§ MR. OSMOND WILLIAMS (Merionethshire)
I beg to ask Mr. Attorney-General whether his attention has been drawn to the arrears of business in the higher Courts of Law and to the delay caused by the infrequency of the Sittings; and whether the Government propose to take any action in the matter.
§ THE ATTORNEY-GENERAL (Sir ROBERT FINLAY,) Inverness Burghs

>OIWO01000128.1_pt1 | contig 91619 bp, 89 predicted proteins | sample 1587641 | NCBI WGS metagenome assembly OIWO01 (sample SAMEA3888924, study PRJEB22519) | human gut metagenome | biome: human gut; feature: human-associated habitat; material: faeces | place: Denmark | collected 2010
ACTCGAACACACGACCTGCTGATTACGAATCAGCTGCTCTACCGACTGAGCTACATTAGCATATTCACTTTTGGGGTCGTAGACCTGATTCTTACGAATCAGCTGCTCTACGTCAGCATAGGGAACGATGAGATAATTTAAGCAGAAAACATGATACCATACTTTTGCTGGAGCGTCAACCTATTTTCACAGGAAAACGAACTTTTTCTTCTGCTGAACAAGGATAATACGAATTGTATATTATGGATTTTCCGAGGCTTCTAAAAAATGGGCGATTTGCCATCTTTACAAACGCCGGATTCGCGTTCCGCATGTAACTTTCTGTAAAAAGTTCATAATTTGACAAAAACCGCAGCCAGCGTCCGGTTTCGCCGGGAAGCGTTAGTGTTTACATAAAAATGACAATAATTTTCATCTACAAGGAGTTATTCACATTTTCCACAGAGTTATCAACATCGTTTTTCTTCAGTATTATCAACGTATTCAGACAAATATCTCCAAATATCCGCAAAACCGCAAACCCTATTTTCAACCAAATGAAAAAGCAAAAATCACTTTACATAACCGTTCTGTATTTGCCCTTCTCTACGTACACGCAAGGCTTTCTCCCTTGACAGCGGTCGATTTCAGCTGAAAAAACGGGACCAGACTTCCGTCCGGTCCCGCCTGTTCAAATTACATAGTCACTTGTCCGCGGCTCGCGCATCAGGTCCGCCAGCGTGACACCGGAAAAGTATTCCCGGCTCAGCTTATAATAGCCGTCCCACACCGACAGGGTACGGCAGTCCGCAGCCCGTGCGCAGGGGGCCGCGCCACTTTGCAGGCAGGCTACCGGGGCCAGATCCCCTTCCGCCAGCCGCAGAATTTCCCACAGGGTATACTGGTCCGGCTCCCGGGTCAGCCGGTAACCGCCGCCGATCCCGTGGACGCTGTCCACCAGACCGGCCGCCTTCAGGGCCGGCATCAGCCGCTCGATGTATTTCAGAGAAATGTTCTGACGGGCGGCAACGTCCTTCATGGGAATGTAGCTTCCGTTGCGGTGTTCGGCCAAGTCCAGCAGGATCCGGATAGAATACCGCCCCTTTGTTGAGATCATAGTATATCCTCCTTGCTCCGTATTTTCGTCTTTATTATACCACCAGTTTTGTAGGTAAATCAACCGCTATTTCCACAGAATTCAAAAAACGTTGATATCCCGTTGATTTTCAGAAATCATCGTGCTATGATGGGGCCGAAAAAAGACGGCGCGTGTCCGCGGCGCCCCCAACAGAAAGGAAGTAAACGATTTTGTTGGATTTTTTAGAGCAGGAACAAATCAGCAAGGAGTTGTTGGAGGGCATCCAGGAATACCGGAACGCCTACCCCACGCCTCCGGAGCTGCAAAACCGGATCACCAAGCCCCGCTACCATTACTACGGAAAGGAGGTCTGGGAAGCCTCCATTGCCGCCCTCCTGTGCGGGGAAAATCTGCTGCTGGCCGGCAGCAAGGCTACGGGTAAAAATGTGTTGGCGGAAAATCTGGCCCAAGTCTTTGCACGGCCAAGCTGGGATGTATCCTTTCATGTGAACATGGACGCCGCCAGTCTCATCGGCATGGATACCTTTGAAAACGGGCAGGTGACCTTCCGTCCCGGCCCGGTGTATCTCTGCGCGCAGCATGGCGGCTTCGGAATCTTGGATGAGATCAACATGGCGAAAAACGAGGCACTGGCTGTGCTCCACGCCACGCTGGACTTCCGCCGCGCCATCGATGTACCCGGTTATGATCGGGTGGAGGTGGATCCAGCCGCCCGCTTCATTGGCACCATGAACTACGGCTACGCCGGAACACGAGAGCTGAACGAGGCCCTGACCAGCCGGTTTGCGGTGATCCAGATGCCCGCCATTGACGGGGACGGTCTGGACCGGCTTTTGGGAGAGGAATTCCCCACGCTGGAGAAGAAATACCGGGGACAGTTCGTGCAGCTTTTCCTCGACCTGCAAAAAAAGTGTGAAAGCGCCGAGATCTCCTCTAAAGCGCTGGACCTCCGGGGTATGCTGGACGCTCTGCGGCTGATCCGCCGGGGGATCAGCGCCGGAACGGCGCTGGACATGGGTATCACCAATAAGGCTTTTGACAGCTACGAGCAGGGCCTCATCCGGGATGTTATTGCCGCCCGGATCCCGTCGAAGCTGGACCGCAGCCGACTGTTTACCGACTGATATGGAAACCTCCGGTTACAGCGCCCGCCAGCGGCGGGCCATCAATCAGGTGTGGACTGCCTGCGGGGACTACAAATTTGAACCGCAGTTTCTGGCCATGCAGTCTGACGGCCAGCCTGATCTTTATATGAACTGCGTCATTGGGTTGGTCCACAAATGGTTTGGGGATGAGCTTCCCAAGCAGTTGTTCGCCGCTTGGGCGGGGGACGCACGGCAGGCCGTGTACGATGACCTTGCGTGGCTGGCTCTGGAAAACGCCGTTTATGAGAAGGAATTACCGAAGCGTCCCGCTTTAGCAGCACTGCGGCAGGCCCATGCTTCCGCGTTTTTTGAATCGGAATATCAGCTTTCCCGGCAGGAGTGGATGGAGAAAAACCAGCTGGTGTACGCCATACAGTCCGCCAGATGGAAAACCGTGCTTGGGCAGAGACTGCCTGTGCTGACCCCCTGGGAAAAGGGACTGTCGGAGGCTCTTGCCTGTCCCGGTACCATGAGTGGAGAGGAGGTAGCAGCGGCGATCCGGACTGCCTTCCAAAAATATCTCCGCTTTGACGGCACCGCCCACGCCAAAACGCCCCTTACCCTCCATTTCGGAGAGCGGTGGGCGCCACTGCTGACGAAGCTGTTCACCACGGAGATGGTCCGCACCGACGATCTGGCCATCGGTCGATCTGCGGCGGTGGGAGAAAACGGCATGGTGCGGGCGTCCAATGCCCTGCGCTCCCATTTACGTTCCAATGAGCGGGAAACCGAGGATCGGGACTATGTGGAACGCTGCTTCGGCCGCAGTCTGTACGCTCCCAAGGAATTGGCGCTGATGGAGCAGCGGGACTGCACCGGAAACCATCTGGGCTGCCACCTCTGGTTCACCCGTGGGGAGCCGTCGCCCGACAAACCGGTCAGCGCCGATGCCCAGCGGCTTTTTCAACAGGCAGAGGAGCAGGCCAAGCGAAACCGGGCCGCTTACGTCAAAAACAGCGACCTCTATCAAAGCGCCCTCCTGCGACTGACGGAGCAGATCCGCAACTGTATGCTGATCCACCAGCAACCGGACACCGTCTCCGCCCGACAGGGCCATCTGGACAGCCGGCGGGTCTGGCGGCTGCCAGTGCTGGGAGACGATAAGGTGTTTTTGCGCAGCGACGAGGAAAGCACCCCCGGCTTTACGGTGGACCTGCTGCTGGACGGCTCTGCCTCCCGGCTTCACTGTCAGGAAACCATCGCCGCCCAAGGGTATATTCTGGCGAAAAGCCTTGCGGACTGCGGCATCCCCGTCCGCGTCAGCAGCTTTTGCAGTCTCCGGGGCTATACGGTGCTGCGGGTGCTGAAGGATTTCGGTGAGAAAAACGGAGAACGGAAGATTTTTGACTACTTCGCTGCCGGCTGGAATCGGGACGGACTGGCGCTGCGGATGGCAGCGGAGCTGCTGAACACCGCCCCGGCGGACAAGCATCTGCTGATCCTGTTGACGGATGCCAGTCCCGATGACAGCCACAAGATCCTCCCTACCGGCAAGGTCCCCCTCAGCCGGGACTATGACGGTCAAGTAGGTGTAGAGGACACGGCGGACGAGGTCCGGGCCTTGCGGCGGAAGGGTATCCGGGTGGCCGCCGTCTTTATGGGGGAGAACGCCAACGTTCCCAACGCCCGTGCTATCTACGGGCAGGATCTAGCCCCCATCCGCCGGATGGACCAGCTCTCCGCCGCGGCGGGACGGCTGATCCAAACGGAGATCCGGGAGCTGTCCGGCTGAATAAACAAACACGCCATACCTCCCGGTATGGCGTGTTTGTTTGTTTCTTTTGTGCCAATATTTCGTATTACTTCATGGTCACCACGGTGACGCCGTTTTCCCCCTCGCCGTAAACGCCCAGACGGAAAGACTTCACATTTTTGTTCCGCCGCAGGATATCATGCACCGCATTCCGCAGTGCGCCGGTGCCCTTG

I have made inquiries as to the state of business in the several branches of the Supreme Court. I am informed that as regards the Court of Appeal, the Second Division is now hearing Chancery Appeals set down in the month of January of this year, so that there are no arrears so far as they are concerned. It is hoped that at next Sittings both Divisions will be able to take King's Bench Appeals, and it is believed that, unless any unforeseen accident occurs, by the beginning of the Long Vacation there will certainly not be more than three months arrears in the Court of Appeal. In the Chancery Division there are no arrears whatever, and the Judges are abreast of their work. In the Probate, Divorce, and Admiralty Division, there are, owing to illness, some arrears, but it is hoped that they will be cleared off before the Long Vacation. In the King's Bench Division the work is in a better state than it has been at any time during the last five years. There are nearly fifty fewer cases standing for hearing than there were at the commencement of the Sittings, and, with the exception of cases standing over, all the cases now undisposed of were set down since the Long Vacation. As to the special and common juries and the cases 980 without jury, the cases now standing for hearing were all entered after the 10th January. The Sittings in London are continuous in all the Divisions, but the number of Judges able to sit depends from time to time upon the number that are absent on circuit. The Government do not propose to take any legislative action in the matter.